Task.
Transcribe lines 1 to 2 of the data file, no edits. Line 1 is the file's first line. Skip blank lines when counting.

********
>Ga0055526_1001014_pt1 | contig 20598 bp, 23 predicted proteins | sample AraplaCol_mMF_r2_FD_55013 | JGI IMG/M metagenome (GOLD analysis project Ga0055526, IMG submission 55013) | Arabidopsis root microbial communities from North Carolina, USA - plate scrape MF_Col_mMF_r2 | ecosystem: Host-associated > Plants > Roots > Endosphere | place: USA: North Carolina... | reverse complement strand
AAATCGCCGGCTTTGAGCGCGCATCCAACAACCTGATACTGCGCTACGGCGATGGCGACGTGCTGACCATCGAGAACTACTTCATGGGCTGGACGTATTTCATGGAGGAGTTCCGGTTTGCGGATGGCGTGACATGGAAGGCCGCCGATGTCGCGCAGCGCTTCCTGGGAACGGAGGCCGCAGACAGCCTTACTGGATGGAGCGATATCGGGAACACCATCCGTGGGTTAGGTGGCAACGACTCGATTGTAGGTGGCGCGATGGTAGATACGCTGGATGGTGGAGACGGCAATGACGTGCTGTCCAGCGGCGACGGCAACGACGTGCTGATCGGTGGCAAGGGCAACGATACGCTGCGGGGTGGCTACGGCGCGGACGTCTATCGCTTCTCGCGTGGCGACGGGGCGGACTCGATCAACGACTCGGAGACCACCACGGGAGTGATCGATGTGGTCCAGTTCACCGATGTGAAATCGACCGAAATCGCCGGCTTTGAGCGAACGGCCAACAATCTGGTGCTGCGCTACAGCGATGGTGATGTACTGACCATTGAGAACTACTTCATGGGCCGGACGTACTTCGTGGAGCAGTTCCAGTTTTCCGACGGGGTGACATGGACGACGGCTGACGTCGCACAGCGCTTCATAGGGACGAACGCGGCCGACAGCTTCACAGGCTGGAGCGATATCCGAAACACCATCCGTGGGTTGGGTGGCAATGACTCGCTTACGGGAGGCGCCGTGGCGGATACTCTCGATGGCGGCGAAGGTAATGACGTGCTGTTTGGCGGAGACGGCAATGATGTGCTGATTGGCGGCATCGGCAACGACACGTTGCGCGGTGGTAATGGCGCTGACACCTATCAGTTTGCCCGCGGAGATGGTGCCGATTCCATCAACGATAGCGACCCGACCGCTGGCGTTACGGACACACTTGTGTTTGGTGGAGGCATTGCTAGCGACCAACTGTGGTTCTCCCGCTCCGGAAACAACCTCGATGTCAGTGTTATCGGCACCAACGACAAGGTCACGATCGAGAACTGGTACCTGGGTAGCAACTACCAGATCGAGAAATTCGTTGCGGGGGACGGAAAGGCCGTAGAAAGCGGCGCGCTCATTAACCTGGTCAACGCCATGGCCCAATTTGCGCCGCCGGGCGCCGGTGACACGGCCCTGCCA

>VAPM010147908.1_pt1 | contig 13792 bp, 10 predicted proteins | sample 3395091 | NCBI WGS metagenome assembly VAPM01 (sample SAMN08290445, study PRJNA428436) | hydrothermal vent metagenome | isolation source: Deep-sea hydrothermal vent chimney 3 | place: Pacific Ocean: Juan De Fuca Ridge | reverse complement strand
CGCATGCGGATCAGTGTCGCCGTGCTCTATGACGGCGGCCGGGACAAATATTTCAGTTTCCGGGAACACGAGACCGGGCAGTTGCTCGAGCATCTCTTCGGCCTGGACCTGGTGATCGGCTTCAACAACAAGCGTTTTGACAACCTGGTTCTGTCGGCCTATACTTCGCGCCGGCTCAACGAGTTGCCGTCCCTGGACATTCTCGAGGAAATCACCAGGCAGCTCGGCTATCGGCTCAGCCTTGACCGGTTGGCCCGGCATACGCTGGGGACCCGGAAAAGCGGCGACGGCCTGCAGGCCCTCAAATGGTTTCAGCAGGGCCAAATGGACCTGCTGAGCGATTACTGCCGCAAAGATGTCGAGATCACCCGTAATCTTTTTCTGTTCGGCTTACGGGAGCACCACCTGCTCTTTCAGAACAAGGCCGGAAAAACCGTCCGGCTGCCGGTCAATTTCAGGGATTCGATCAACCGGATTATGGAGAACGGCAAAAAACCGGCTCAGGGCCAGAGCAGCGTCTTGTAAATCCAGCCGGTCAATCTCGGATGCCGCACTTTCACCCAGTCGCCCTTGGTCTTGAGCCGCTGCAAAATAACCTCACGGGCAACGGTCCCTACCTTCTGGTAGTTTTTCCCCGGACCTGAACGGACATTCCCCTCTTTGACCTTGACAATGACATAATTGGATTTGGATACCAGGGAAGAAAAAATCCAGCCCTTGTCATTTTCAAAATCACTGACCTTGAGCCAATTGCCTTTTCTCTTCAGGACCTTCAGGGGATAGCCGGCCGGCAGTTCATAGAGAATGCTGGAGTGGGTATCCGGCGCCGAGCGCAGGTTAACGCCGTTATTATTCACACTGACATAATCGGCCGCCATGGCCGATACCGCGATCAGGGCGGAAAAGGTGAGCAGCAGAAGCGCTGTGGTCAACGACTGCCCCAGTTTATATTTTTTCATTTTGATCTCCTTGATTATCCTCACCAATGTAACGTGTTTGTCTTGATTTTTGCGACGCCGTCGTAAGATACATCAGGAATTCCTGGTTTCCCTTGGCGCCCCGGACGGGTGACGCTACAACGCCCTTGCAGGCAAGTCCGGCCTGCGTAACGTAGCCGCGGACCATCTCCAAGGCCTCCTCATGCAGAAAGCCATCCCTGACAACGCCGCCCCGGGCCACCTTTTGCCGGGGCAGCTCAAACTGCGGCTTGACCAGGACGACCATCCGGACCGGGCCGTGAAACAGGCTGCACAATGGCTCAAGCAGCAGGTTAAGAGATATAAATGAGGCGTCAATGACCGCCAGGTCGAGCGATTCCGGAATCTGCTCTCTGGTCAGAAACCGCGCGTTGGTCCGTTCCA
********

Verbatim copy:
>Ga0055526_1001014_pt1 | contig 20598 bp, 23 predicted proteins | sample AraplaCol_mMF_r2_FD_55013 | JGI IMG/M metagenome (GOLD analysis project Ga0055526, IMG submission 55013) | Arabidopsis root microbial communities from North Carolina, USA - plate scrape MF_Col_mMF_r2 | ecosystem: Host-associated > Plants > Roots > Endosphere | place: USA: North Carolina... | reverse complement strand
AAATCGCCGGCTTTGAGCGCGCATCCAACAACCTGATACTGCGCTACGGCGATGGCGACGTGCTGACCATCGAGAACTACTTCATGGGCTGGACGTATTTCATGGAGGAGTTCCGGTTTGCGGATGGCGTGACATGGAAGGCCGCCGATGTCGCGCAGCGCTTCCTGGGAACGGAGGCCGCAGACAGCCTTACTGGATGGAGCGATATCGGGAACACCATCCGTGGGTTAGGTGGCAACGACTCGATTGTAGGTGGCGCGATGGTAGATACGCTGGATGGTGGAGACGGCAATGACGTGCTGTCCAGCGGCGACGGCAACGACGTGCTGATCGGTGGCAAGGGCAACGATACGCTGCGGGGTGGCTACGGCGCGGACGTCTATCGCTTCTCGCGTGGCGACGGGGCGGACTCGATCAACGACTCGGAGACCACCACGGGAGTGATCGATGTGGTCCAGTTCACCGATGTGAAATCGACCGAAATCGCCGGCTTTGAGCGAACGGCCAACAATCTGGTGCTGCGCTACAGCGATGGTGATGTACTGACCATTGAGAACTACTTCATGGGCCGGACGTACTTCGTGGAGCAGTTCCAGTTTTCCGACGGGGTGACATGGACGACGGCTGACGTCGCACAGCGCTTCATAGGGACGAACGCGGCCGACAGCTTCACAGGCTGGAGCGATATCCGAAACACCATCCGTGGGTTGGGTGGCAATGACTCGCTTACGGGAGGCGCCGTGGCGGATACTCTCGATGGCGGCGAAGGTAATGACGTGCTGTTTGGCGGAGACGGCAATGATGTGCTGATTGGCGGCATCGGCAACGACACGTTGCGCGGTGGTAATGGCGCTGACACCTATCAGTTTGCCCGCGGAGATGGTGCCGATTCCATCAACGATAGCGACCCGACCGCTGGCGTTACGGACACACTTGTGTTTGGTGGAGGCATTGCTAGCGACCAACTGTGGTTCTCCCGCTCCGGAAACAACCTCGATGTCAGTGTTATCGGCACCAACGACAAGGTCACGATCGAGAACTGGTACCTGGGTAGCAACTACCAGATCGAGAAATTCGTTGCGGGGGACGGAAAGGCCGTAGAAAGCGGCGCGCTCATTAACCTGGTCAACGCCATGGCCCAATTTGCGCCGCCGGGCGCCGGTGACACGGCCCTGCCA